Andrew Peterson: ”Most of my songs have some kind of story to tell.”
Andrew Peterson besökte Gullbrannafestivalen 2013. I år är det dags för ett återbesök.
How would your friends describe you?
I’m not sure, to be honest. I think they’d describe me as a broken person who has a hard time believing that I’m lovable. My best friends see beyond that, I hope, and instead see the work that Christ is doing in me—the way he overcomes that brokenness by giving me friends who are encouraging and kind and steadfast in spite of my failings.
How would you describe your music and texts?
Talking about my own music and texts is always tricky. I think my lyrics are confessional, which is to say as honest as I can make them. I have a tendency to be melancholy, so songwriting for me is a way of pushing through whatever sadness I experience to declare, to myself and to my listeners, a desperate hope that God is good and his kingdom is coming. As for the music, I usually say it’s “Guy-with-a-guitar” stuff. Most of my songs are the kind that I can play by myself, songs that have some kind of story to tell.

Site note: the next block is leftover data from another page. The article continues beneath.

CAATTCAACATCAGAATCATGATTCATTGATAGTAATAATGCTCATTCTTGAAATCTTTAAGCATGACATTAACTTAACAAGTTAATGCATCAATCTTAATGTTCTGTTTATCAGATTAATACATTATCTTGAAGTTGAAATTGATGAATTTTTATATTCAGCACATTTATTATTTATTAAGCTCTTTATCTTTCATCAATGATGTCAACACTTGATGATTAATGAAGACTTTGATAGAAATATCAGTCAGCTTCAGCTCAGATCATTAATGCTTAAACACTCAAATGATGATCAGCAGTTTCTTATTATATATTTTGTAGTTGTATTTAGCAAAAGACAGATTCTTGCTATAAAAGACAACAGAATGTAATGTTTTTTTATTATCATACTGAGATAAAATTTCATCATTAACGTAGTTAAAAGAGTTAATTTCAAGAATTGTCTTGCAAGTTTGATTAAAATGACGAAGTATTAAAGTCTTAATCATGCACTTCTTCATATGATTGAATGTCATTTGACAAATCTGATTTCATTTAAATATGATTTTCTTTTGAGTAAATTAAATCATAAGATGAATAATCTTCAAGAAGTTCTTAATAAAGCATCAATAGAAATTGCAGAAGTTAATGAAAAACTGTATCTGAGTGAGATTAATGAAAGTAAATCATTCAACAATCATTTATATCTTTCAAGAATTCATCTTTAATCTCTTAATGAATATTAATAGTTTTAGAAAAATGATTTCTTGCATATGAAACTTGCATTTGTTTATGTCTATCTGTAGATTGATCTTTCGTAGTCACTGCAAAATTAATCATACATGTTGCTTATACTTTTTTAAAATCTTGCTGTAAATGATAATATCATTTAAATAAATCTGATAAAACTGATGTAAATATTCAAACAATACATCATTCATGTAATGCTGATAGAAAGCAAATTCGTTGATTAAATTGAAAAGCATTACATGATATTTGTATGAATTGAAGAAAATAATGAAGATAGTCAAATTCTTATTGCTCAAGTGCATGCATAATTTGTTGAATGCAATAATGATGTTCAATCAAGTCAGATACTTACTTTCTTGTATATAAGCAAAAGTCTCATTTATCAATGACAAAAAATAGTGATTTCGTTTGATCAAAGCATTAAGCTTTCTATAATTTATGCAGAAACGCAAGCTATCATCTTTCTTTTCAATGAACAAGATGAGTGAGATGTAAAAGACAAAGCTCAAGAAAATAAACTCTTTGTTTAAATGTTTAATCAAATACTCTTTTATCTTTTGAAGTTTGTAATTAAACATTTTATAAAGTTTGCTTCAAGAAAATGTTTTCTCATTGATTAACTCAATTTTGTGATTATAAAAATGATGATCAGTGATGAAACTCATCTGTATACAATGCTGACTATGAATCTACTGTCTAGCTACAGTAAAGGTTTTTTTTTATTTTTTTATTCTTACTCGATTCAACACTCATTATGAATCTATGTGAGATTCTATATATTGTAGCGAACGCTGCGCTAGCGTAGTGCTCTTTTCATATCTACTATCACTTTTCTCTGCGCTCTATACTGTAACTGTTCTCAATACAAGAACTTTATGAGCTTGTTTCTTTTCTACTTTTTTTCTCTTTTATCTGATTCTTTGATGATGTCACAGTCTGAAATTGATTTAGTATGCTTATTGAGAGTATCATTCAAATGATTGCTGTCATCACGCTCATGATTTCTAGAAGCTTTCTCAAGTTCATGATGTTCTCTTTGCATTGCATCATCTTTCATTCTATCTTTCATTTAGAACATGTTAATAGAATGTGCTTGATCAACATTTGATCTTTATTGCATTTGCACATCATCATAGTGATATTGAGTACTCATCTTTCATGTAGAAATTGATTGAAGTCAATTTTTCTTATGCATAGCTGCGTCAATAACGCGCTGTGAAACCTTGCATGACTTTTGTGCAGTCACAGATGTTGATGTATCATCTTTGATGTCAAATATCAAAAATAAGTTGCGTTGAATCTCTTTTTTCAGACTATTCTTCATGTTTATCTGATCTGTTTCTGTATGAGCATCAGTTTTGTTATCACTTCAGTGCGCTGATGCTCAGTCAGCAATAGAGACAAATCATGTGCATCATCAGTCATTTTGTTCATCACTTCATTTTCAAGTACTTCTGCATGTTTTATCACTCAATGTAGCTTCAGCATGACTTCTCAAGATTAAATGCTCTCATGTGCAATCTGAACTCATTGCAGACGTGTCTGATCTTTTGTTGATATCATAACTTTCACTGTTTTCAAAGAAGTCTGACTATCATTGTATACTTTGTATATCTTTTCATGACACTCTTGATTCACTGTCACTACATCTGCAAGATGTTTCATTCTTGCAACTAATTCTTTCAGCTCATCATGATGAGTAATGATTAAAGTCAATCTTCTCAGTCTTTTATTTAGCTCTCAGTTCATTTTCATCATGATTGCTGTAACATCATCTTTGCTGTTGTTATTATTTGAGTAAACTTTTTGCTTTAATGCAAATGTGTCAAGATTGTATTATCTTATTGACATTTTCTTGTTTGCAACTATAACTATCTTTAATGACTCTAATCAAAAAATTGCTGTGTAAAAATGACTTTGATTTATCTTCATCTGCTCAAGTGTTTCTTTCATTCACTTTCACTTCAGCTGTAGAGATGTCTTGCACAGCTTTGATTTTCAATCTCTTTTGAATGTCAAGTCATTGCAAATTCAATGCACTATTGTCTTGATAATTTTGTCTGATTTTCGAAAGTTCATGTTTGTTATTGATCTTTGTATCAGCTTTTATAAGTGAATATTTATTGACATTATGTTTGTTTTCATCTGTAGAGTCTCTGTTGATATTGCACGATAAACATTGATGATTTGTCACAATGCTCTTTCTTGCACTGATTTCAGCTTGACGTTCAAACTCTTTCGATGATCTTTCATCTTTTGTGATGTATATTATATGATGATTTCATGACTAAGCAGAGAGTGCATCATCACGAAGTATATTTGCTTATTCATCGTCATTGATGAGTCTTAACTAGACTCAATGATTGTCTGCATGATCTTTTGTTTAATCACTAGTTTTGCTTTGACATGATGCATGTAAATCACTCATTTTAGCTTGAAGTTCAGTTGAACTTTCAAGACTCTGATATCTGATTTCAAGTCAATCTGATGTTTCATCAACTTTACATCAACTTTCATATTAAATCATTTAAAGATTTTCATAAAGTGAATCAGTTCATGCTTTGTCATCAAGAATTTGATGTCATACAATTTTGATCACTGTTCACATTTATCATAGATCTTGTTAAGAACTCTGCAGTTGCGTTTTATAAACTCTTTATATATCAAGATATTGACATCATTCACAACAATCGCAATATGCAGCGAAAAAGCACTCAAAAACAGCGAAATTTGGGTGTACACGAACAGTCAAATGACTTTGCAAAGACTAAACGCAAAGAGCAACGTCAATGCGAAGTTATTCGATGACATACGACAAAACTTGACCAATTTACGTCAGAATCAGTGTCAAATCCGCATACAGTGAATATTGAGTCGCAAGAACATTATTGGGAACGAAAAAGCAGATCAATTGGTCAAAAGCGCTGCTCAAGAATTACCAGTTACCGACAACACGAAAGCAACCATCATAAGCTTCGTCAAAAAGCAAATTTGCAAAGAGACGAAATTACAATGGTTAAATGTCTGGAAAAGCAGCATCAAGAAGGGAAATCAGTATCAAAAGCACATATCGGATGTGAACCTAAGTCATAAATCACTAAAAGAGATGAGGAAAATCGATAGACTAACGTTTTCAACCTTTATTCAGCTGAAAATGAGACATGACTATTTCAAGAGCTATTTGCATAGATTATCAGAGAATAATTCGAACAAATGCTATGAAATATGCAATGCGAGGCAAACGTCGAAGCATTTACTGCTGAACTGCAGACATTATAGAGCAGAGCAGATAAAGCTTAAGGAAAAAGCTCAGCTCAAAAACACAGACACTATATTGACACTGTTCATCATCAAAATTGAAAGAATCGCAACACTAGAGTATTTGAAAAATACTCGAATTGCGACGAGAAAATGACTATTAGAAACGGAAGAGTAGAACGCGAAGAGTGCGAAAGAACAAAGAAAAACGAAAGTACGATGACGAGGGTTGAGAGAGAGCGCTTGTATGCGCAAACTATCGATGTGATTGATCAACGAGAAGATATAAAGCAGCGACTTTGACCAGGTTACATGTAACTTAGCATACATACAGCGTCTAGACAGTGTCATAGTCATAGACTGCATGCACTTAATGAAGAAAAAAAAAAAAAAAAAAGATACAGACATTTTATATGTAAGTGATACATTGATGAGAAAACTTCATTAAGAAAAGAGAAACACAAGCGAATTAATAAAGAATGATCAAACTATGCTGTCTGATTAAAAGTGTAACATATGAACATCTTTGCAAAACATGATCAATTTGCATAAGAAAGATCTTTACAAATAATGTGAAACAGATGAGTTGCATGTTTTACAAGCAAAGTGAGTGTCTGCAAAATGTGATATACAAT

What are you looking forward to when it comes to your concert at Gullbrannafestivalen?
Playing in Sweden has been one of the greatest blessings in my career. I think it’s partly because Swedish audiences are good listeners, able and willing to think about the texts. It’s also because the lyrics are in English, which means the Swedes work a little bit harder to pay attention. Having the texts on the screen—which I don’t do in the U.S.—makes me very happy because I have the feeling in Sweden that the songs aren’t being listened to passively, but rather I sense an engagement with the songs that doesn’t always happen in America. Not only that, Sweden’s summers might be the most beautiful in the world.
What do you do when you not do music?
I write books, too. My fantasy series called The Wingfeather Saga is a big part of my life. I also love to keep bees and plant vegetables and take care of our family’s property in Nashville. I’m also a part of a community called the Rabbit Room, which exists to foster Christ-centered community and spiritual formation through story, art, and music.